Half past eight on a cool, damp September morning, and the Black Bear Coffee House is already a-bustle, its mix of regulars and out-of-towners rubbing elbows at the counter. ‘Americano for Keith… latte for Shawn…’ a girl’s voice calls out from behind the till. A pirate flag hangs on the wall behind the espresso machine and, in the background, Steely Dan’s Reelin’ in the Years is playing softly on the stereo. The place feels like the sort of independent café you might find in the student quarter of a fashionable university town somewhere back east.
Instead it’s located near milepost 239 on Alaska’s remote George Parks Highway – a lonely ribbon of bitumen that stretches between Anchorage and Fairbanks, and not far from the turn-off to Denali National Park. Among the early-morning crowd calling in here for their double shots of espresso are game wardens, white-water rafting guides, wildlife biologists, wilderness hikers and road-trippers.
‘This is my seventh summer in Alaska,’ says barista Wendi Schupbach, a philosophy graduate from a college in America’s heartland who, for the past seven summers, has driven up from the Midwest. ‘There is something special about Alaska that gets into your blood and brings you back again and again.’ Indeed. Big and bold, more than twice the size of Texas and infinitely wilder and more remote, Alaska has been a draw for generations of footloose romantics, dreamers and adventurers. It makes for the ultimate American road trip. Like Route 66, the very name resonates with the idea of going somewhere. Unlike Route 66, which faded into memory and legend some 30 years ago, the Alaska of the imagination is still alive, and flourishing. Its open highways remain a captivating blend of vast distances punctuated here and there by the same sort of delightfully tacky bits of roadside Americana that made Route 66 what it was. It’s all still here, Alaska-style: everything from the mechanical bucking-bronco grizzly bear in the bar in Healy to the cavalcade of roadside trading posts with their taxidermied bears, totem poles, sculptures made of moose antlers, and five-and-dime souvenirs.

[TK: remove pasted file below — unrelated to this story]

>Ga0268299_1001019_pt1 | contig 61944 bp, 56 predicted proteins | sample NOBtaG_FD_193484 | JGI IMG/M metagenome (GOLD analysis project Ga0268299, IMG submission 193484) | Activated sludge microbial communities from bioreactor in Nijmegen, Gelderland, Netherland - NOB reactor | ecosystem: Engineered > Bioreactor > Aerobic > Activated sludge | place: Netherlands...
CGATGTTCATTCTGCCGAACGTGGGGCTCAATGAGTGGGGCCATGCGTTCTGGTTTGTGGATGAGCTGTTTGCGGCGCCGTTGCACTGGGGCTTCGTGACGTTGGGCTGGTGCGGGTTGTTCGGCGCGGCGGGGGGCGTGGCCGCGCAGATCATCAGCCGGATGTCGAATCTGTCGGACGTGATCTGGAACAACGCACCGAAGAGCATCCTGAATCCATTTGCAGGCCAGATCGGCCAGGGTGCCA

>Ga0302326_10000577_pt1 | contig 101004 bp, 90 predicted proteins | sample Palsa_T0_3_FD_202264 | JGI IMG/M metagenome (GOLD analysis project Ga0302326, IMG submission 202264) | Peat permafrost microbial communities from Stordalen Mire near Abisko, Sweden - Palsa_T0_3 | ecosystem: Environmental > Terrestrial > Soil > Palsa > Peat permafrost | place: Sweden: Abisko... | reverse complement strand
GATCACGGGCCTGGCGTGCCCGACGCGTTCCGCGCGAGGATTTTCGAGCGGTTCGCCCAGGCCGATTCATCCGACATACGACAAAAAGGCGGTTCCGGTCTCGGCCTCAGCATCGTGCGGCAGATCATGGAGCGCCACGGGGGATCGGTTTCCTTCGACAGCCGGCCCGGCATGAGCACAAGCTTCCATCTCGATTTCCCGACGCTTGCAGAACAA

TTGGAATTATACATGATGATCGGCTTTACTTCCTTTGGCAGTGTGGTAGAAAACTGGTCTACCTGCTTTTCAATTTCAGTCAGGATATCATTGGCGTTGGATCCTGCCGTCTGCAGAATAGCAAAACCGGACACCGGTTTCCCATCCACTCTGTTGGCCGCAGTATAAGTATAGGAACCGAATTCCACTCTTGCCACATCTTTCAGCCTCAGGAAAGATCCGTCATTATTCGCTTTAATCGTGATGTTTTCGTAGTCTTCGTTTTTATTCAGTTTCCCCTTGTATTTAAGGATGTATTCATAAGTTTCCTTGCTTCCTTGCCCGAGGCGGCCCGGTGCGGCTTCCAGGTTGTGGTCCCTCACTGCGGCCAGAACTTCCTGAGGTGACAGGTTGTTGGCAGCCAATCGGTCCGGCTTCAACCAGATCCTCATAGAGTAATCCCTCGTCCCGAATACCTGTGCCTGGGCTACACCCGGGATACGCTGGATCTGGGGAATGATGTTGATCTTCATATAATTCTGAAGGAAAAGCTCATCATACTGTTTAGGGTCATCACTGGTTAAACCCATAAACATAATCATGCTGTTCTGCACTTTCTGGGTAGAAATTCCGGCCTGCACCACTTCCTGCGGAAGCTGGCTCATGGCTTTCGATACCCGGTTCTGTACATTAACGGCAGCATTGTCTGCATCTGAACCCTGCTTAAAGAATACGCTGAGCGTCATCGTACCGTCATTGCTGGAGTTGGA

‘For my part I travel not to go anywhere, but to go… the great affair is to move,’ Robert Louis Stevenson wrote in 1879. He was writing about a journey by donkey through the Cevennes in France, but could just as easily have been invoking the spirit of the American road trip, where it’s the joy of motion that’s all the fun. Like so many others before me, I’d been lured north by the same wanderlust that drew the likes of Jack London and Wyatt Earp up here during the gold rush days more than a century ago. ‘It draws some of us like a magnet,’ Donald ‘Smitty’ Smith, a Pennsylvania policeman turned fur trapper, tells me a few days later when I call in at his log cabin along the highway. A great bear of a man with a long white beard, he and his wife came up to Alaska 13 years ago and have been here ever since. They live in a snug, neat cabin Smitty built that first summer and subsist on whatever they grow in their garden and on the game he traps or shoots with his muzzleloader rifle – a replica of the models the frontiersmen used in the 18th century. ‘Up here we can live our lives free and clear, without having to answer to anybody,’ says Smitty. ‘There aren’t many places left in the world where you can enjoy this sort of freedom.’